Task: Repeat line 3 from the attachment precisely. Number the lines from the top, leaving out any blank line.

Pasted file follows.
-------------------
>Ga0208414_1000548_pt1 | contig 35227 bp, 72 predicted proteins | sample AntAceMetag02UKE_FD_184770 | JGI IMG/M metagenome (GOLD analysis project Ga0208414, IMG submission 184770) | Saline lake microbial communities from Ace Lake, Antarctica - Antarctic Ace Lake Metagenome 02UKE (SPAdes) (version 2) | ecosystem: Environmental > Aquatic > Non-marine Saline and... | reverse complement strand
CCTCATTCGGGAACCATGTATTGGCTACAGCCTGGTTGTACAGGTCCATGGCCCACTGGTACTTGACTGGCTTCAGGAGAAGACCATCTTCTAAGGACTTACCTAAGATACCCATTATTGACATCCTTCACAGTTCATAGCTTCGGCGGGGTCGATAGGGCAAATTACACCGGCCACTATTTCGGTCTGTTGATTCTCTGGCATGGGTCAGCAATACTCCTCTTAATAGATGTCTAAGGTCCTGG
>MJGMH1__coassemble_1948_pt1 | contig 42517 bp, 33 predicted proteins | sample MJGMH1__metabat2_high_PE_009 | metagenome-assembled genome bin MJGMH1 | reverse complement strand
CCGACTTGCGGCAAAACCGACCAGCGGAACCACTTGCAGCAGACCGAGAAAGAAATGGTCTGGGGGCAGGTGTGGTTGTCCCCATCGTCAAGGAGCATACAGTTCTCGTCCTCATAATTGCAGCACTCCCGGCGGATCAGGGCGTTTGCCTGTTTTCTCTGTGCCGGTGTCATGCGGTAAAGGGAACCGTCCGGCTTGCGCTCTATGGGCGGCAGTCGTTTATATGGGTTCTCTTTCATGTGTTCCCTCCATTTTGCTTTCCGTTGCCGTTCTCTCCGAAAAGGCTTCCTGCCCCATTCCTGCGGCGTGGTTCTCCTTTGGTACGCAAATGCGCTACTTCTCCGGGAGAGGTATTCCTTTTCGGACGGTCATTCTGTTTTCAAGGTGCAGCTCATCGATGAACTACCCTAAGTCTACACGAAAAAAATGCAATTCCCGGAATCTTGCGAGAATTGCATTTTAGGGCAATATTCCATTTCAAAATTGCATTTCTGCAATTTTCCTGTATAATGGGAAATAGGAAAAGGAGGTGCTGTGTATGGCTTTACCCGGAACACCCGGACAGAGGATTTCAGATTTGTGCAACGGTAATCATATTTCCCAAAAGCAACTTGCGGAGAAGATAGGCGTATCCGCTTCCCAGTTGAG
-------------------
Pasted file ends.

>MJGMH1__coassemble_1948_pt1 | contig 42517 bp, 33 predicted proteins | sample MJGMH1__metabat2_high_PE_009 | metagenome-assembled genome bin MJGMH1 | reverse complement strand